Situation: With their jobs downsized and pay cut, a couple worries their retirement will be spare Solution: Count the pension dollars, estimate what savings can generate, compare to future budget
That’s the dilemma faced by B.C. residents Ed and Jodi, as we’ll call them. A decade and a half ago, Ed left the Armed Forces with a 25-year pension when his trade was eliminated. He returned immediately to work as a civilian doing a similar job at the same base but with a reduced salary. Jodi recently learned that her present full-time job at the base would be cut to half-time in early 2015, reducing her paycheque by half. Ed, 62, has had a full career and does not want to extend his working years as a federal employee much longer. But Jodi, 54, has had her career path and income slashed in what could have been her peak earning years.
“We think these changes are going to affect us severely,” she says. “The question I want to have answered is just how bad it will be. We were expecting to have two incomes for a few more years in order to build our savings. Now we won’t. Are the pensions we have enough to get us through retirement?”
The cut in their combined incomes, which are $9,713 a month (but due to contract in 2015), will echo in what they have for retirement. For now, they save almost $6,000 monthly in their chequing accounts in a desperate rush to bolster their retirement incomes. They have just $223,070 in financial assets, plus two cars that are about a decade and a half old and in need of replacement, and a house fully paid with an estimated market value of $425,000.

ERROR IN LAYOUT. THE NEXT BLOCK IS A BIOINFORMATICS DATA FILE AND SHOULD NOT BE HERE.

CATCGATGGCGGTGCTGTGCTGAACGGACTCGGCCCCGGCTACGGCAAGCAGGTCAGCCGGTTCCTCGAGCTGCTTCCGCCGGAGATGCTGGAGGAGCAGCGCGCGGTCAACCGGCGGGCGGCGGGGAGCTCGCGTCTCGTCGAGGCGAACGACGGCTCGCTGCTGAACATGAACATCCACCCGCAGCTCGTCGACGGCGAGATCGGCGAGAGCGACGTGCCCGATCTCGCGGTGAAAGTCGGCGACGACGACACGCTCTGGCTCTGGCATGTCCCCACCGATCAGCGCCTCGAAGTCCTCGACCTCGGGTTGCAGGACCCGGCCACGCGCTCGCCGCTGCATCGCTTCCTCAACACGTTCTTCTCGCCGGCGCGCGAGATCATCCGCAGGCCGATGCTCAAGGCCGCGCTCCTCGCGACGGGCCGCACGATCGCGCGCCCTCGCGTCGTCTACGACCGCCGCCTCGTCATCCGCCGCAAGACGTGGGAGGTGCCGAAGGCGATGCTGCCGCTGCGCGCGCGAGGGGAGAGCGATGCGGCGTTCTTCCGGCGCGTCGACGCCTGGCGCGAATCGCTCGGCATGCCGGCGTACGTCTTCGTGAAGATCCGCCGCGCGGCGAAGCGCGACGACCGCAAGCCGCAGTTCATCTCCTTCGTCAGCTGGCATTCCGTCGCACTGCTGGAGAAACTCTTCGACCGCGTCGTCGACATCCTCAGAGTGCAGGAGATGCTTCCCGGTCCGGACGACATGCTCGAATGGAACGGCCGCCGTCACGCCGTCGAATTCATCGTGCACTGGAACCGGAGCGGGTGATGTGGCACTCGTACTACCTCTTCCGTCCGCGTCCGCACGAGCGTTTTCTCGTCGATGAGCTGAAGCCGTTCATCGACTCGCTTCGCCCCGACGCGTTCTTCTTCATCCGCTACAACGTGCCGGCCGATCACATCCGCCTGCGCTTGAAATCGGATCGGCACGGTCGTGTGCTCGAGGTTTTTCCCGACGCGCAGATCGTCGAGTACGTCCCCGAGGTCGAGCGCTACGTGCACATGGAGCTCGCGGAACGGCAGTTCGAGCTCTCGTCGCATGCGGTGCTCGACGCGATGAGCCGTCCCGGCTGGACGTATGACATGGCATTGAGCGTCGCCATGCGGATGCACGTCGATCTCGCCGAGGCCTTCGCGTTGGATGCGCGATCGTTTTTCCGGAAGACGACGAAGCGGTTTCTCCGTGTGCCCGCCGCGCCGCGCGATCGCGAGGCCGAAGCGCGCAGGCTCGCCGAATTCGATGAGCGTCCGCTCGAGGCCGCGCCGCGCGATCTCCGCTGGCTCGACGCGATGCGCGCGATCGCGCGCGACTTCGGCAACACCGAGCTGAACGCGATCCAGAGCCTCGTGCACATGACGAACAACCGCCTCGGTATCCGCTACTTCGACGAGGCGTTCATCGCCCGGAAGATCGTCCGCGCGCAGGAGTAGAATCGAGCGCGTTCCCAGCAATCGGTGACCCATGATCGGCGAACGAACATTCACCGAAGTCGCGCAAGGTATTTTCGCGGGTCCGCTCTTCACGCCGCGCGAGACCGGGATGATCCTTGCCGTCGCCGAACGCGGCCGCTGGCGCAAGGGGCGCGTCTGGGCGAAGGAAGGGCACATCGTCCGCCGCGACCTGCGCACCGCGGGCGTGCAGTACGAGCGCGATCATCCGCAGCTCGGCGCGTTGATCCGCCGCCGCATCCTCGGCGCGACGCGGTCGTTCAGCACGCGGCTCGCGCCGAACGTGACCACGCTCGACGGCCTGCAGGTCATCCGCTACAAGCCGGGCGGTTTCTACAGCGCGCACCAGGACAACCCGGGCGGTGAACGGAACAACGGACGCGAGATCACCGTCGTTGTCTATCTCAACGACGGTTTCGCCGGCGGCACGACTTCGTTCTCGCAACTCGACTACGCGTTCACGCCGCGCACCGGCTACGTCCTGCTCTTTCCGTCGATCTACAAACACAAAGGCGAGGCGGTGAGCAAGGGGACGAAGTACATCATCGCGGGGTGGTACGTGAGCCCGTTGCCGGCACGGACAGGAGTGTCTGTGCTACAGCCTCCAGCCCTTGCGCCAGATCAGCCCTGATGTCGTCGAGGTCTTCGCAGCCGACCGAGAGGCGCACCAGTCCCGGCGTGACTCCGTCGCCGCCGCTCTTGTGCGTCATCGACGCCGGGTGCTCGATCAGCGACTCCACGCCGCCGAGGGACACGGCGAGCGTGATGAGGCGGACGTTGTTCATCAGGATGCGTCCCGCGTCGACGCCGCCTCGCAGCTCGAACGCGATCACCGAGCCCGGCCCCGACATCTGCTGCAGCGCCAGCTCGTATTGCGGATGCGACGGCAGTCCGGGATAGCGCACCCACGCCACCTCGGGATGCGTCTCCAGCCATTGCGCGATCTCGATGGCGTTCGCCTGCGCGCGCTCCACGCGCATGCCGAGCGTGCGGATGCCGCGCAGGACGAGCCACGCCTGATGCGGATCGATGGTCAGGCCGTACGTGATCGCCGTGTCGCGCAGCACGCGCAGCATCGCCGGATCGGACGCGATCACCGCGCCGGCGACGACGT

Are the pensions we have enough to get us through retirement? The costs of raising two children, now independent adults, and caps on what they could contribute to their own RRSPs mean that Ed and Jodi must rely on their federal pensions. Government pensions are immune to market crashes, indexed to inflation, and the envy and outrage of many who don’t have them. But like all defined-benefit pensions, the capital behind the pensions is not theirs. Unlike RRSP capital, which can be cashed out and used for anything after taxes are paid, Ed and Jodi will remain tethered to their government pensions.
Family Finance asked Graeme Egan, a financial planner and portfolio manager with KCM Wealth Management Inc. in Vancouver, to work with the couple. “We can work this out for them,” he says. “The situation is far from desperate.”
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Counting up pensions
If Jodi retires in early 2015 when she turns 55, she will be entitled to a severance payment of $34,300. She has $59,300 of unused RRSP room. The severance payment should be directed to the RRSP so that it is not taxed, Mr. Egan suggests. Next, use about $50,000 of $90,000 cash to fill available TFSA space.
Ed receives two Armed Forces pensions: a regular monthly job pension of $2,279 including a bridge to age 65 of $463, and a veteran’s pension of $1,134 a month, which is not taxable. In early 2015 when he will be 63, he will begin receiving another pension of $1,697 from his civilian job, including a $270 bridge to age 65. All of that will add up to $5,110 a month plus the $733 of bridges to 65, total $5,843. After a 15% average tax on pensions other than his veteran’s, he will have $4,966 a month to spend, assuming splits of qualified pension income and use of pension income-tax credits.